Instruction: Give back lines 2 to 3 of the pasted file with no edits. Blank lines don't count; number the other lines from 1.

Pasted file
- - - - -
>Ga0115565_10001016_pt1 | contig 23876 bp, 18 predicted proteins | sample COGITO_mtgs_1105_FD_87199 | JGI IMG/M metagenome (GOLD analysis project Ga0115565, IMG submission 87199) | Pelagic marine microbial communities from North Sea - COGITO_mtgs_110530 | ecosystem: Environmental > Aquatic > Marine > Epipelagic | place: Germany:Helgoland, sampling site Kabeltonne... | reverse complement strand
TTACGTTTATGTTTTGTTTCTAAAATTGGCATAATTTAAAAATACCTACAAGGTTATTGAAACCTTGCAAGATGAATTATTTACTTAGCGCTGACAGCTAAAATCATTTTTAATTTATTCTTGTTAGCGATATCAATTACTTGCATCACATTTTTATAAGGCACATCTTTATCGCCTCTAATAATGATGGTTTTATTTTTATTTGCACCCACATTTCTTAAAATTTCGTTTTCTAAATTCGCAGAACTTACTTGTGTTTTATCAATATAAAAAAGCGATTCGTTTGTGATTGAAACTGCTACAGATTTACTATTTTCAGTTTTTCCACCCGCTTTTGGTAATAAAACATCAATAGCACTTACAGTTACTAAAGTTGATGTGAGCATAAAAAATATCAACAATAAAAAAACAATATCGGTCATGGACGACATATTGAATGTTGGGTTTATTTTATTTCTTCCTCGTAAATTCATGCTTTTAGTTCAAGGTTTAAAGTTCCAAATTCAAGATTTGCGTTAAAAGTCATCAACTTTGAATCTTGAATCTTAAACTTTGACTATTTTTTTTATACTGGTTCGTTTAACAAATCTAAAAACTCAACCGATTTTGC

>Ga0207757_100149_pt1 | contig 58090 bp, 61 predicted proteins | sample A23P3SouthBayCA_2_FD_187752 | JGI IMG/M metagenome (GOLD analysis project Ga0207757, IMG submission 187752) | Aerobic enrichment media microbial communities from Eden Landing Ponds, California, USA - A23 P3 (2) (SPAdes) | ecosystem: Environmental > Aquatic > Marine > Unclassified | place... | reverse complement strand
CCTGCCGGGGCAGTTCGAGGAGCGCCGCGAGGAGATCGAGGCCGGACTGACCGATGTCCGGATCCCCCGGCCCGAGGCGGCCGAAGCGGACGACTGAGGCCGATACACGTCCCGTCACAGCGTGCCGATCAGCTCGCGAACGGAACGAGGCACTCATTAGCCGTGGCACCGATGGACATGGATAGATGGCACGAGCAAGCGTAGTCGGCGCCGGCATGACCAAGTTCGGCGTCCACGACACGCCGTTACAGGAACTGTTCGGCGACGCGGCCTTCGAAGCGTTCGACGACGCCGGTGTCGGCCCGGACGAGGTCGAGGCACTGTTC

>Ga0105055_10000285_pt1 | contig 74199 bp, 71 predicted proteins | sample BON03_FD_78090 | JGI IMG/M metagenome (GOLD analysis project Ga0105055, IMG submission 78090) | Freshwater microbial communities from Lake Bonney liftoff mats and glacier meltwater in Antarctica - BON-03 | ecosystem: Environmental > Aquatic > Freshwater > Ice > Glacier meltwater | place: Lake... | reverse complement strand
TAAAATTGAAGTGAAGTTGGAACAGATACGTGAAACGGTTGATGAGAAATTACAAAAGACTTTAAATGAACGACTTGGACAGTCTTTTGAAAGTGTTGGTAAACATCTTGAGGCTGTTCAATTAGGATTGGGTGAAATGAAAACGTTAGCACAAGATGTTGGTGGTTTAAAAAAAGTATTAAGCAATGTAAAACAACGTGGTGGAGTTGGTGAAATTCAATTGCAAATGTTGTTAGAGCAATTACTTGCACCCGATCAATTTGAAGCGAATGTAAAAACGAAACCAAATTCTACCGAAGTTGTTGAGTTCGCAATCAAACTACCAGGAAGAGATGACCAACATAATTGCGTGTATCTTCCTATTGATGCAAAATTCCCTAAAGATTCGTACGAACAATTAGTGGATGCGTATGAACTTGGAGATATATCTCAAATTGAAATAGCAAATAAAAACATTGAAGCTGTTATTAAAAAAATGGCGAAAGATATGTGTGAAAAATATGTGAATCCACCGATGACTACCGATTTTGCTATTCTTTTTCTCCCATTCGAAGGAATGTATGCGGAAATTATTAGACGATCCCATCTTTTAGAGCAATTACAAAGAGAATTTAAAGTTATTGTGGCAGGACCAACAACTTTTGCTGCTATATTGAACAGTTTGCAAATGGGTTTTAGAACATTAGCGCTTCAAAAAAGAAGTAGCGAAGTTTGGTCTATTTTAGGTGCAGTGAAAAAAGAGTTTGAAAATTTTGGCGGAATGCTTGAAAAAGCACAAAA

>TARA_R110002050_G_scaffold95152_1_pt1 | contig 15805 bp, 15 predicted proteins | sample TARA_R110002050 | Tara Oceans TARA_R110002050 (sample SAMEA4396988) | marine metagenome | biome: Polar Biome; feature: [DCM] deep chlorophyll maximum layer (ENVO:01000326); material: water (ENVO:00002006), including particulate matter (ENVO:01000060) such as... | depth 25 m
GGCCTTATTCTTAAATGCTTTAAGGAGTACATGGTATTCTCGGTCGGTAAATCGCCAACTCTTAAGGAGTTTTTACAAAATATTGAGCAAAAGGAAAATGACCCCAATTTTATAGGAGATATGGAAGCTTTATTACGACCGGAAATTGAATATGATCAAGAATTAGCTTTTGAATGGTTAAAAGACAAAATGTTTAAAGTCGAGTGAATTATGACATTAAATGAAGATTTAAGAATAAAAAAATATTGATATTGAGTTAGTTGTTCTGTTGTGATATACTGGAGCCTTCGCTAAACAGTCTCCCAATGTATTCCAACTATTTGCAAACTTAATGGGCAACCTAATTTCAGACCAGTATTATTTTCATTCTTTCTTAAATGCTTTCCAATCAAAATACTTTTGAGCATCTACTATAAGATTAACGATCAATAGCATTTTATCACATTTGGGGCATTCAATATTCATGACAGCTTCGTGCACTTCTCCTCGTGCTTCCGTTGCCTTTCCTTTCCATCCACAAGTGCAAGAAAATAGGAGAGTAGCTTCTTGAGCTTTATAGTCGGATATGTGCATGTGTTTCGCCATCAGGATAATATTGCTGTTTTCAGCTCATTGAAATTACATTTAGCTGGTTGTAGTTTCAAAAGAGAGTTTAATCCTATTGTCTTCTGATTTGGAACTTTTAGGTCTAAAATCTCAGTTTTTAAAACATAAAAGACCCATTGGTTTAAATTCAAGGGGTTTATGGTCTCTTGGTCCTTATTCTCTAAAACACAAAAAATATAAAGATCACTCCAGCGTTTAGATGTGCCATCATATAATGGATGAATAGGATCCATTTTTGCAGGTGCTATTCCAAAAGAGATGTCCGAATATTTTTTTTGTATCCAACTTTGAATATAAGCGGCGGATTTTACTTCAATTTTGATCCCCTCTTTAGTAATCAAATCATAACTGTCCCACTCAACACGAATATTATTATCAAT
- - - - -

TTACGTTTATGTTTTGTTTCTAAAATTGGCATAATTTAAAAATACCTACAAGGTTATTGAAACCTTGCAAGATGAATTATTTACTTAGCGCTGACAGCTAAAATCATTTTTAATTTATTCTTGTTAGCGATATCAATTACTTGCATCACATTTTTATAAGGCACATCTTTATCGCCTCTAATAATGATGGTTTTATTTTTATTTGCACCCACATTTCTTAAAATTTCGTTTTCTAAATTCGCAGAACTTACTTGTGTTTTATCAATATAAAAAAGCGATTCGTTTGTGATTGAAACTGCTACAGATTTACTATTTTCAGTTTTTCCACCCGCTTTTGGTAATAAAACATCAATAGCACTTACAGTTACTAAAGTTGATGTGAGCATAAAAAATATCAACAATAAAAAAACAATATCGGTCATGGACGACATATTGAATGTTGGGTTTATTTTATTTCTTCCTCGTAAATTCATGCTTTTAGTTCAAGGTTTAAAGTTCCAAATTCAAGATTTGCGTTAAAAGTCATCAACTTTGAATCTTGAATCTTAAACTTTGACTATTTTTTTTATACTGGTTCGTTTAACAAATCTAAAAACTCAACCGATTTTGC

>Ga0207757_100149_pt1 | contig 58090 bp, 61 predicted proteins | sample A23P3SouthBayCA_2_FD_187752 | JGI IMG/M metagenome (GOLD analysis project Ga0207757, IMG submission 187752) | Aerobic enrichment media microbial communities from Eden Landing Ponds, California, USA - A23 P3 (2) (SPAdes) | ecosystem: Environmental > Aquatic > Marine > Unclassified | place... | reverse complement strand